Speaking going to the grocery store, something that we have been doing for the last two years or so is going to the grocery store as a family.  It is absolutely mass chaos.  I am pretty sure that when people see us, they start thinking about permanent forms of birth control, things like celibacy. I don’t care how well behaved your kids are, there is something about being in a grocery store that makes them lose their damn minds.  Some weeks, I’m not entirely sure why we do it.

So we don’t lose anyone in the the store, Isabel is worn in a toddler carrier, usually on Marks back.  Eli rides on the cart, which he cries and protests about every.single.time. It never changes, I am not sure why we have to go through it every Saturday. I spend the entire trip telling the big two to watch where they’re walking, move to one side, stop yelling out random items they think we need, and FOR THE LOVE OF GOD, STOP PUTTING YOUR HANDS ON YOUR FACE! DO YOU WANT THE FLU?? Also, telling them to stop fighting and that we aren’t going to the bathroom. It’s pretty awesome.

Eli’s usual state, after being told he has to ride in the cart, like every trip.

By the time we get to checkout our cart is overflowing and at least one parent (we take turns, its why we work so well together) and 2-3 kids are losing their minds.  Isabel particularly hates this part, sometimes we can trick her into holding it together for 10 more minutes by putting her in the seat of the second cart we inevitably need.  We have a knack for always picking the slowest cashier who doesn’t know the code for a green pepper and doesn’t have the damn cheat sheet.  When they get to ringing up my wine and Mark’s beer they always give a knowing nod. Its like they’re saying “You’ve earned this, you need this to be better parents.” at least that’s what they’re saying in my head.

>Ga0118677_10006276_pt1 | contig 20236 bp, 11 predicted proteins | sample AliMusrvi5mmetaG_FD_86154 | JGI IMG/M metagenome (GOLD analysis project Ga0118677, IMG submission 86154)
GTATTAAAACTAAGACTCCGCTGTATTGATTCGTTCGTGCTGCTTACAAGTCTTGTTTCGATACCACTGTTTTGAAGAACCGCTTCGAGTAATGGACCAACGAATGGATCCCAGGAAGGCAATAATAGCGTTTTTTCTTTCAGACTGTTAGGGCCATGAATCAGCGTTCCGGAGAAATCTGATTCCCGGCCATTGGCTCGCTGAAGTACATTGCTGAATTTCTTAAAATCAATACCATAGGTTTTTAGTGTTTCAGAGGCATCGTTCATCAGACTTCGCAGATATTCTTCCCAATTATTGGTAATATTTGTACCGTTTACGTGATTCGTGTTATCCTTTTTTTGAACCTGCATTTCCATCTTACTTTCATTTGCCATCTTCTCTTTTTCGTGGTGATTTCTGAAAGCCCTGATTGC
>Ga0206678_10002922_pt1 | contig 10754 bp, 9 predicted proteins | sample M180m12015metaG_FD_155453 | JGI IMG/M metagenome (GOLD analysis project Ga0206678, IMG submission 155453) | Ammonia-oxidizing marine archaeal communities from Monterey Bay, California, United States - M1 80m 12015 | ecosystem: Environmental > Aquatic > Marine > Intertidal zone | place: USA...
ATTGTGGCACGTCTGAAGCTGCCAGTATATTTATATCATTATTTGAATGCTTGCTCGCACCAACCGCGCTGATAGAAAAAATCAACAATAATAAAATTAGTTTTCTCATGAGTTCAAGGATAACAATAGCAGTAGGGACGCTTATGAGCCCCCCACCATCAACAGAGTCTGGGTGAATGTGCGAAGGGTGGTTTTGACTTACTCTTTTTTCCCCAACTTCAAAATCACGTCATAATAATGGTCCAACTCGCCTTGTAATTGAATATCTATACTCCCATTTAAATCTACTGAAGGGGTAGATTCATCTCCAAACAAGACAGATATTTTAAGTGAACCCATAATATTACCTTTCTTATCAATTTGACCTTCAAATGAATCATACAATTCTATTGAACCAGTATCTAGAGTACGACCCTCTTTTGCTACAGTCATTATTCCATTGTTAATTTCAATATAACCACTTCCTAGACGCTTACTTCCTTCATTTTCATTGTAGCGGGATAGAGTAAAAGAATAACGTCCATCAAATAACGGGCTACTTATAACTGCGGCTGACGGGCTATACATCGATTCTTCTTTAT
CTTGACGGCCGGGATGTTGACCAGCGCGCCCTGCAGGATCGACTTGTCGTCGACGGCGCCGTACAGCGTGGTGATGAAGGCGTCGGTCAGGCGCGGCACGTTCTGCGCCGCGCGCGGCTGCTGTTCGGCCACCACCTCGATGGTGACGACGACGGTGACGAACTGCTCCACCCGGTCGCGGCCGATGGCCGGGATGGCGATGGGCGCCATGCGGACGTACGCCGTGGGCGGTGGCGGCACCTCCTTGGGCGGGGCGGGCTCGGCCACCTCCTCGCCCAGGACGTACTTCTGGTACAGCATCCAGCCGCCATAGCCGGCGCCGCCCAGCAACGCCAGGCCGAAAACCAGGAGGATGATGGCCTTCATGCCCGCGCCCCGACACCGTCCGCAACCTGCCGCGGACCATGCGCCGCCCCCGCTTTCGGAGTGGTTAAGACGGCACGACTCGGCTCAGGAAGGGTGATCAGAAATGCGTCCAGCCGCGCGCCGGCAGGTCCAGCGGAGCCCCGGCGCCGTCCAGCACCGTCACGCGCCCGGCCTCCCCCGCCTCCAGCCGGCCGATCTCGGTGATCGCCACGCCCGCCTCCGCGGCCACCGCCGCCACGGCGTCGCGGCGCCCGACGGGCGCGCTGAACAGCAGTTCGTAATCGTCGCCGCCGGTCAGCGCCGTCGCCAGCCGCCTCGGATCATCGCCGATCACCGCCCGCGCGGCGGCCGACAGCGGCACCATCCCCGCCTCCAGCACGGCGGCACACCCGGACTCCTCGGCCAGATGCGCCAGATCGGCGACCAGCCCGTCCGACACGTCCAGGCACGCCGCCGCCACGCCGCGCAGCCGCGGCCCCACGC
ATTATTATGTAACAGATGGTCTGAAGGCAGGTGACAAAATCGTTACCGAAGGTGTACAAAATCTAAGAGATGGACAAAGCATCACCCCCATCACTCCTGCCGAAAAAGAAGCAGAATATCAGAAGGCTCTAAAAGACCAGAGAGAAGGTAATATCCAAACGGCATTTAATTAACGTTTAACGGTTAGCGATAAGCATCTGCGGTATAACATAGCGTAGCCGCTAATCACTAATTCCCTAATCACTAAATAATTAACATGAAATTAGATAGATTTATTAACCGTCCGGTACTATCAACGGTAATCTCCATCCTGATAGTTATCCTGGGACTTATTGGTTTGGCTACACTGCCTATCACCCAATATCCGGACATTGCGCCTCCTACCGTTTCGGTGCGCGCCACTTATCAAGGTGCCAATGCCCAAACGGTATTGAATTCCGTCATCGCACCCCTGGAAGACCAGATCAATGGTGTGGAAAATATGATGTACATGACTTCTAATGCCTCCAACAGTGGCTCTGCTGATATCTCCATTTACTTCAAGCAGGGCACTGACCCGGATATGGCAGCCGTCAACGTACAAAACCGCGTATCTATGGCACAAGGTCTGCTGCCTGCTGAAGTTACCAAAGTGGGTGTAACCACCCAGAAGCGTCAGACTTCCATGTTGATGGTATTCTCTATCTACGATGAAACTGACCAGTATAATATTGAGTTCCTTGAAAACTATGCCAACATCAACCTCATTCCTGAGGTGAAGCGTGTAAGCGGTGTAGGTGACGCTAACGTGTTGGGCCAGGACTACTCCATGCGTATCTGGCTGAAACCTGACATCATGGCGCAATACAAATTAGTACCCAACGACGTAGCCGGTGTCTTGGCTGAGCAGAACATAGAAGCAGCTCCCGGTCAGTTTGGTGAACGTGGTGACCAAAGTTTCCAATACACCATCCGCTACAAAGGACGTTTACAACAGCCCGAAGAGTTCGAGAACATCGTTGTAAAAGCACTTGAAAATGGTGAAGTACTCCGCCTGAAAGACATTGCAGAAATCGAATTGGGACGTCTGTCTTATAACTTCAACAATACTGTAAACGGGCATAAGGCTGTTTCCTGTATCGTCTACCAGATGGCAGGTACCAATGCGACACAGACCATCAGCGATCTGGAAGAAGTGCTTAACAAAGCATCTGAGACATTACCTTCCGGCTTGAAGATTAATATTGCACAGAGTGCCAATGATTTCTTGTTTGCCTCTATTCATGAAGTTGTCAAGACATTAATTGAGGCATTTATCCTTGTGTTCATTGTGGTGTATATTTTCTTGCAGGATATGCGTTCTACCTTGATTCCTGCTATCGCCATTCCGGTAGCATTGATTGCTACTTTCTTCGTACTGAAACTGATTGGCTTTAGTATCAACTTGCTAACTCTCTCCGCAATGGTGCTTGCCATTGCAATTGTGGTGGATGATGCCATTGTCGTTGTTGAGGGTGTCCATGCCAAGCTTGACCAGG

Walking to the car, this was a small trip, we had already done TJs and Costco the day before.

Eventually, we get out to the car and the kids take longer to buckle than it takes us to load the groceries.  We get home and they run under foot, whining about how hungry they are while we try to get it all put away.  Usually Mark unpacks while I take care of anything that needs prepping.  Pre-cutting produce, taking things out of the package etc. Somehow every week Mark does some sort of freezer magic to get it all to fit.

Then we have 6-7 days before we do it all over again, because by Friday we will have nothing to eat.